The election of a new President of the United States could affect commercial real estate in numerous ways. For one, there is his pledge to spend $1 trillion on the nation’s infrastructure.
There is always plenty of economic uncertainty when a new administration takes office, and it’s true that the state of U.S. infrastructure has been in decline for a while now. If improvements are made, there are several ways this could boost the commercial real estate industry.
1. Public transportation
Public transportation improvements are key in urban areas nowadays. Millennials and baby boomers are both flocking to these areas in major metropolitan neighborhoods for their proximity to live/work/play environments. If buses, subways, commuter trains and other modes of transportation are more readily available, those areas will likely be more attractive to tenants in multifamily buildings and retail and restaurant patrons.
2. Regional and national rail systems
Improvements to rail systems will help business travel, especially on the Northeast Corridor line of Amtrak, which regularly shuttles people to cities in regions with major conferences. This would benefit hotels, conference facilities and restaurants.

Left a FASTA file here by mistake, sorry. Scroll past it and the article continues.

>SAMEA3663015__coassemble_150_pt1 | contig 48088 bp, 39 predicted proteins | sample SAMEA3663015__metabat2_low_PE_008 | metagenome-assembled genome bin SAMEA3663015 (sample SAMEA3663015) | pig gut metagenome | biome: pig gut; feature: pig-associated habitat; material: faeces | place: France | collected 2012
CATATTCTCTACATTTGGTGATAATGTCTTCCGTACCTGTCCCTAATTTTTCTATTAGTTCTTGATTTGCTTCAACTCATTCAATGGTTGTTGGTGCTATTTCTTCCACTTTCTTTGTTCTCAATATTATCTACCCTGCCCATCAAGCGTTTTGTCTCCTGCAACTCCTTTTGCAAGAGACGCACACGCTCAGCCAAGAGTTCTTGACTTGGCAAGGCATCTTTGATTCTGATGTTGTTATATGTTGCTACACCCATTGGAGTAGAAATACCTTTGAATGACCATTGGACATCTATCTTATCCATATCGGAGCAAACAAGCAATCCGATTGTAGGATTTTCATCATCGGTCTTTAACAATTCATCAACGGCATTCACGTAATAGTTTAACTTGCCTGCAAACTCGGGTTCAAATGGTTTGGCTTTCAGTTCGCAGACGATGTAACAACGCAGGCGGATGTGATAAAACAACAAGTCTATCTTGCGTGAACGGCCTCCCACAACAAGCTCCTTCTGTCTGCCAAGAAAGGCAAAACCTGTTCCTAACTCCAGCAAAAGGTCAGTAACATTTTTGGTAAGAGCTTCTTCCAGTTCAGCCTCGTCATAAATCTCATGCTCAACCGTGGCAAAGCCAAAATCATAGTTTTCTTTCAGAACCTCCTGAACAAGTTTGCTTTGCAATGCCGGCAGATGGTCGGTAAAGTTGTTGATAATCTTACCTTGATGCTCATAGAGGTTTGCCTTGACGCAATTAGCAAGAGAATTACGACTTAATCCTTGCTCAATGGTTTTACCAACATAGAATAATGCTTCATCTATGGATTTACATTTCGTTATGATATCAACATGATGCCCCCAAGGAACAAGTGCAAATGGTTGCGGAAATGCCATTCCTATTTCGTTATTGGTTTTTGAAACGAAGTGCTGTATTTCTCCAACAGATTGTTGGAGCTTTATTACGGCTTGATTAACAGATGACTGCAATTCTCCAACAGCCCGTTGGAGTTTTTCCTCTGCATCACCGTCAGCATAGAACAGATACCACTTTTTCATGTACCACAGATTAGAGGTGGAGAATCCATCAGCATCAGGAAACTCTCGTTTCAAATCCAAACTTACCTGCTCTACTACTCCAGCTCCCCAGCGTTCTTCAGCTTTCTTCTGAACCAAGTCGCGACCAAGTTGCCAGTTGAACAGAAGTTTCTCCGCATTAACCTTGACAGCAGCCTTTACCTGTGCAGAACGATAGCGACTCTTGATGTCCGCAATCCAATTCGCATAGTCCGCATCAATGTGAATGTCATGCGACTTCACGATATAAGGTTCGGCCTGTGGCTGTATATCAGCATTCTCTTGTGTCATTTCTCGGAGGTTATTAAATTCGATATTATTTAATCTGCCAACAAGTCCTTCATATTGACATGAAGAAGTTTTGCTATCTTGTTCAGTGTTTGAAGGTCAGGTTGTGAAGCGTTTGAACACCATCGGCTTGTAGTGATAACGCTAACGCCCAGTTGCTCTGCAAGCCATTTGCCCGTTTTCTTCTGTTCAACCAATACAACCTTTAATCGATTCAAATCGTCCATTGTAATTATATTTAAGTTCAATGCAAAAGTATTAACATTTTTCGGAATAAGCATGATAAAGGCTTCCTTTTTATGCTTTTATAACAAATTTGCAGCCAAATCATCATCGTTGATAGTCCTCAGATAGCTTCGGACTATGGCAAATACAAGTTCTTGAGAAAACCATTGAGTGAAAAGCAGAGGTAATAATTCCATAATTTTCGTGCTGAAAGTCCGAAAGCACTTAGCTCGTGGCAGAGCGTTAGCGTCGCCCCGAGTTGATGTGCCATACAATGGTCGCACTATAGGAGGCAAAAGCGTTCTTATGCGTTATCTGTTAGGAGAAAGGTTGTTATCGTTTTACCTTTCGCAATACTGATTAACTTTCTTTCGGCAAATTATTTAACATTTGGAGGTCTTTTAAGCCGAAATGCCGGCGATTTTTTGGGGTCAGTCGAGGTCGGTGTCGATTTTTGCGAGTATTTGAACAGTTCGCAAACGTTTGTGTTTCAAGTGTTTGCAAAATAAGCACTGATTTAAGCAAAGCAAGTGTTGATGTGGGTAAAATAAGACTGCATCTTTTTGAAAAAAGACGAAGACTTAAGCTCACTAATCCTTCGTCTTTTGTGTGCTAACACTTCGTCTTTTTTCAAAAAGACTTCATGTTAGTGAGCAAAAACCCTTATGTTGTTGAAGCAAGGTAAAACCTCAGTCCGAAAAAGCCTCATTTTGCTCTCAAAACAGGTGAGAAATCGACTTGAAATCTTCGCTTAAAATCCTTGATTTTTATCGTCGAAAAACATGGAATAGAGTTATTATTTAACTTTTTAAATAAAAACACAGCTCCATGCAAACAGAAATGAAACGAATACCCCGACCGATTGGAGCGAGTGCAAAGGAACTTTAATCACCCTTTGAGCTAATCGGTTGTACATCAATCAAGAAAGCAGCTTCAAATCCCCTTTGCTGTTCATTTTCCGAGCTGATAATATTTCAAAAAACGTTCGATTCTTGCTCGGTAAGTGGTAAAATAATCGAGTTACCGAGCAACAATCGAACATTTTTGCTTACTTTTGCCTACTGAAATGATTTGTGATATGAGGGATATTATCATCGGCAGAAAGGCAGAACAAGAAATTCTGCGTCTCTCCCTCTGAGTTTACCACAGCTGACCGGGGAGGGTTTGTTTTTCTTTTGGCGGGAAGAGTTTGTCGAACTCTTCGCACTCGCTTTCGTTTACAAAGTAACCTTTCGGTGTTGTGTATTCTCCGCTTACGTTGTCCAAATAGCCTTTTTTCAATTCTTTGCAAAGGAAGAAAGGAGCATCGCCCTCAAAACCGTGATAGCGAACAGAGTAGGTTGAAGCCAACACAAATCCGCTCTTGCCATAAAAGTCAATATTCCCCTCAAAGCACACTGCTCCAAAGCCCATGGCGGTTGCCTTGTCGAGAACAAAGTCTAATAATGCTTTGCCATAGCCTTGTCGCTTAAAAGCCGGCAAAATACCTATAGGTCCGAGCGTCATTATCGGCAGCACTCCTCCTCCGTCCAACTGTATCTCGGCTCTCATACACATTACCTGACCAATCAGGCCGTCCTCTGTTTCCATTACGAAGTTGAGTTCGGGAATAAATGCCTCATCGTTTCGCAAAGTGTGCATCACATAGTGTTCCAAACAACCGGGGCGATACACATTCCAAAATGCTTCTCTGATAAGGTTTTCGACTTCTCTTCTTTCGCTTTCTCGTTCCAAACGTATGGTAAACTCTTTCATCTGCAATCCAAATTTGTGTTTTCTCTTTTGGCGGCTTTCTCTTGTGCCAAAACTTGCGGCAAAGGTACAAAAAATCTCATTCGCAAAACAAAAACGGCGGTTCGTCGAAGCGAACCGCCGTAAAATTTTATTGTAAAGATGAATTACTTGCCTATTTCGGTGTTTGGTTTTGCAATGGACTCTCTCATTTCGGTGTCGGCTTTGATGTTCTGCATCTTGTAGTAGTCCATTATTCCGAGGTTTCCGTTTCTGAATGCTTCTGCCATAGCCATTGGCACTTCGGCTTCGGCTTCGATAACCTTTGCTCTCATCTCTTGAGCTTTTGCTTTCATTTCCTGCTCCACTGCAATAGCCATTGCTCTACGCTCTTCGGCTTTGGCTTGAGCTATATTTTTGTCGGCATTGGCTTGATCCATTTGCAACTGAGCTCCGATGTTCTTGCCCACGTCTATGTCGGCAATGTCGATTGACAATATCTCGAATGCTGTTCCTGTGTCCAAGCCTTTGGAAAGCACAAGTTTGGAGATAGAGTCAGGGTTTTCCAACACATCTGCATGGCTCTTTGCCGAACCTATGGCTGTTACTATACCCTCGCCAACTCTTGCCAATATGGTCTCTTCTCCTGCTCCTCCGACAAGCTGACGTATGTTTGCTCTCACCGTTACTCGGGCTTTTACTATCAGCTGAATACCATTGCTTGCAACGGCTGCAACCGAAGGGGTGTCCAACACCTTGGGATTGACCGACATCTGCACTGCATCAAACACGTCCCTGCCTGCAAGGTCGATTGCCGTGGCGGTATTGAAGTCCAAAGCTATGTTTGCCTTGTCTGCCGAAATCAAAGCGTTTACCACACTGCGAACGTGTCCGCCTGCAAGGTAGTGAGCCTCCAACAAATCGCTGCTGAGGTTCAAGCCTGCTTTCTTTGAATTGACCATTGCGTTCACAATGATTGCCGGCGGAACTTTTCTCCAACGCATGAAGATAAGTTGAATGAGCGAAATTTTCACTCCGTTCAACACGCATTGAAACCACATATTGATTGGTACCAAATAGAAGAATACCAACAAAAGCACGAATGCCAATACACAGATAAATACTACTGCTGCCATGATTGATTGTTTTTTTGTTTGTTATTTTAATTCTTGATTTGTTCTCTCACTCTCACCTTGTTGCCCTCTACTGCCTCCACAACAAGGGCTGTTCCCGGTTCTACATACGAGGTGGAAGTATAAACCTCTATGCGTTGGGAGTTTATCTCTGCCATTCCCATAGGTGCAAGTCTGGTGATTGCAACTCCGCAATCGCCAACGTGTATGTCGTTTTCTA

Additionally, and maybe more importantly, the rail systems are a primary way of transporting goods from ports to warehouses and distribution centers. If that process is sped up, then the delivery time to get products to consumers will, too.
3. Roads and bridges
Of course, roads and bridges are also essential to both commuters and trucks carrying goods and products around the country. Improving these everyday modes of travel helps everyone—getting products to warehouses, workers to offices, and consumers to shopping centers.
There has been a lot of talk over the past few years about how the nation’s ports, on both coasts, are not ready for the Panamax switch. This would mean dredging deeper entry points and widening boat moorings to allow larger ships to make their way in.
We’ve all had bad airport experiences (delays, LaGuardia, LAX, etc). When business travelers in particular face delays, that costs some company time and money. The same goes for goods and products being sent to faraway destinations.